I personally met the Canadian photographer Edward Burtynsky when he visited Milan for the opening of his exhibition Acqua Shock in September 2015. It was a fortuitous series of events. At the time, I was collaborating with the Centro Culturale di Milano, a cultural association which had contacted Burtynsky for an interview. A few days before the set date, their translator fell ill and they started looking frantically for a substitute. Since they knew that I was getting ready to study abroad, they asked me to welcome the artist and conduct the interview, which would focus on the role of the environment and the damages caused by humans in his oeuvre. If you are interested, you can listen to his answers here.
Edward Burtynsky, Rice Terraces #2
The interview was a peculiar experience. I had already visited Acqua Shock and I was impressed by the broad aerial views used by Burtynsky to capture the effect of human agency on the landscape. Using drones, he creates map-like compositions covered with intricate patterns. The colours are particularly striking and add an uncomfortably pleasant aesthetic effect to scenes of environmental degradation, which are turned into bright tableaus. In the interview, the artist explains his interest in the depiction of human interventions on the environment as a new way to depict nature. While he says that we are now used to the naturalistic representation of the world through documentaries, photographs, and so on, visual culture still misses the extent of the human impact.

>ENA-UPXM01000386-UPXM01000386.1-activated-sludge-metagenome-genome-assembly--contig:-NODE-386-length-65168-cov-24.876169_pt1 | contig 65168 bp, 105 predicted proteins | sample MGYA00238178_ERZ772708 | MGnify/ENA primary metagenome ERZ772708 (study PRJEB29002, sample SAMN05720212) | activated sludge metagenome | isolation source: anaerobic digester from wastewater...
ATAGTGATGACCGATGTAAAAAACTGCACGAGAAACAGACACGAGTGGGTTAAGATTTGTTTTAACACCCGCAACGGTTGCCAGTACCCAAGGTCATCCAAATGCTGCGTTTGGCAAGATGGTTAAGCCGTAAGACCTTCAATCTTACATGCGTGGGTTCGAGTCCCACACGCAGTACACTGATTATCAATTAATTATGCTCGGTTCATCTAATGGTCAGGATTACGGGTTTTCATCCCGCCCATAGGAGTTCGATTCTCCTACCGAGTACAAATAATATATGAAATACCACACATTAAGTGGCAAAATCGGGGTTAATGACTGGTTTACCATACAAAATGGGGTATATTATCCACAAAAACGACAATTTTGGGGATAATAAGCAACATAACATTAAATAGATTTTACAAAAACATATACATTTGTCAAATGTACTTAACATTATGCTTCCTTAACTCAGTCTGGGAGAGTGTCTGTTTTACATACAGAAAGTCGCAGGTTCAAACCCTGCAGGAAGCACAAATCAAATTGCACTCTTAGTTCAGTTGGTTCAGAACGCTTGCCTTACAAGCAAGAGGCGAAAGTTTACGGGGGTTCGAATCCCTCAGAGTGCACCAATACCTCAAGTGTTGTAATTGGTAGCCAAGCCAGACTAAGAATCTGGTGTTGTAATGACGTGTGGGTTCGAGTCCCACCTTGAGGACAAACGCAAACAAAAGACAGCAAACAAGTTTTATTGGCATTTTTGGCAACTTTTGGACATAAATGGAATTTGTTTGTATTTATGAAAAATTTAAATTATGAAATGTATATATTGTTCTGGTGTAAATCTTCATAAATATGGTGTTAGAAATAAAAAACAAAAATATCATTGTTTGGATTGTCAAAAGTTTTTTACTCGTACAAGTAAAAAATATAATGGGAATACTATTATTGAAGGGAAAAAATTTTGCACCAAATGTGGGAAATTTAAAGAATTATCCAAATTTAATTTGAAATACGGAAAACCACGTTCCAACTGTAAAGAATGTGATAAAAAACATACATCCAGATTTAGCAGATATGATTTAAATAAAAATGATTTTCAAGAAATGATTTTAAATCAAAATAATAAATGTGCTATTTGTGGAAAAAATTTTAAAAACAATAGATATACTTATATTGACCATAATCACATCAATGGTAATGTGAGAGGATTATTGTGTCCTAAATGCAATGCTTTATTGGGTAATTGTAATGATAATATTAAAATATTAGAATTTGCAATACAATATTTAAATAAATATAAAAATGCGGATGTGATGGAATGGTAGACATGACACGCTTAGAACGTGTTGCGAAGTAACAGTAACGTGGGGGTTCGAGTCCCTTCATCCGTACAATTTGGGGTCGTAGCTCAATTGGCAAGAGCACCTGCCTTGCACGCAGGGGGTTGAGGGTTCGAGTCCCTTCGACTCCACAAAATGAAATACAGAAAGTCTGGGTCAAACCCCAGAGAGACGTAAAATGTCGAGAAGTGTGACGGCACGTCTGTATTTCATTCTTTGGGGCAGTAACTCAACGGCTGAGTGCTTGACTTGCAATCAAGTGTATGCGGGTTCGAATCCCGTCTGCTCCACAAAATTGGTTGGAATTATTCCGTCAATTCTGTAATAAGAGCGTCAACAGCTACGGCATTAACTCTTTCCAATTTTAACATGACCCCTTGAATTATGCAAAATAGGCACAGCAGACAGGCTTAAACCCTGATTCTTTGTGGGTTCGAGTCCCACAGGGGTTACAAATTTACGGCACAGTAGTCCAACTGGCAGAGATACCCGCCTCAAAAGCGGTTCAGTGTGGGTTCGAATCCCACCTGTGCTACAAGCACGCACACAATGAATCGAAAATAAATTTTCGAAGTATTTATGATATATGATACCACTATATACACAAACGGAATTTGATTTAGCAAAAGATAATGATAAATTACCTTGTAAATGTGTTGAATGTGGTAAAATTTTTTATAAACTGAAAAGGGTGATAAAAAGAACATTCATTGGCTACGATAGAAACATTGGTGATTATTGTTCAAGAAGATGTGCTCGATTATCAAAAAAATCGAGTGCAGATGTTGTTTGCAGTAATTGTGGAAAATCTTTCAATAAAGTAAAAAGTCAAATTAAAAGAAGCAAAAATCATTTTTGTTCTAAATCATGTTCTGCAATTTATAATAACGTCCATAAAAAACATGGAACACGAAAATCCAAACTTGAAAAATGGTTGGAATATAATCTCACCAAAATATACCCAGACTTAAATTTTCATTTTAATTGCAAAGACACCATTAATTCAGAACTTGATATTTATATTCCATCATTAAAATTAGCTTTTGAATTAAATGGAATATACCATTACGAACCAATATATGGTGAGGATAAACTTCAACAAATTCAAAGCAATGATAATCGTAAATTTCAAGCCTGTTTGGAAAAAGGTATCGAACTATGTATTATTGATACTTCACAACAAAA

The effect of Burtynsky’s pictures reminds me of the Romantic sublime, that is to say, the sense of immensity that strikes the viewer while standing before nature. Interestingly, in Burtynsky’s works, humans have the upper hand, as they shape nature according to their needs, often inflicting deep wounds which the artist highlights through his vast landscapes. Yet, when the viewer is confronted with these images of degradation and destruction, the sense of aesthetic pleasure is mixed with an uncanny feeling of individual powerlessness in front of the changes that humanity has been causing as a social organism. This ambiguity sets Burtynsky apart from traditional forms of environmentalist activism and presents him as an independent voice in the debate for the preservation of our planet.
In the interview, Burtynsky associates the phenomenon of globalisation to various forms of cultural impoverishment such as the disappearance of languages, traditions, and cultural habits. The monolithic look of his works and the solemn light they cast on man-made interventions convey a sense of power which is intimately related to the methods of Capitalist economy and society. As the little houses which can be sometimes spotted in his pieces, the individual agency appears to be pushed to the sides, dwarfed, while the environment shows the deep scars of the human action. The impact of Burtynsky’s creations lies in their monumentality, conveying a deep sense of pathos which one would not expect from documentary photography.
Burtynsky’s oeuvre casts a new light on the theme of environmentalism, presenting a narrative which does not only aim at shocking the viewer but rather incorporates an unexpected sense of beauty in the portrayal of our planet’s scars. The final product is surprising and defies the conventions of documentary photography, providing a fresh point of view on a topic of great contemporary relevance.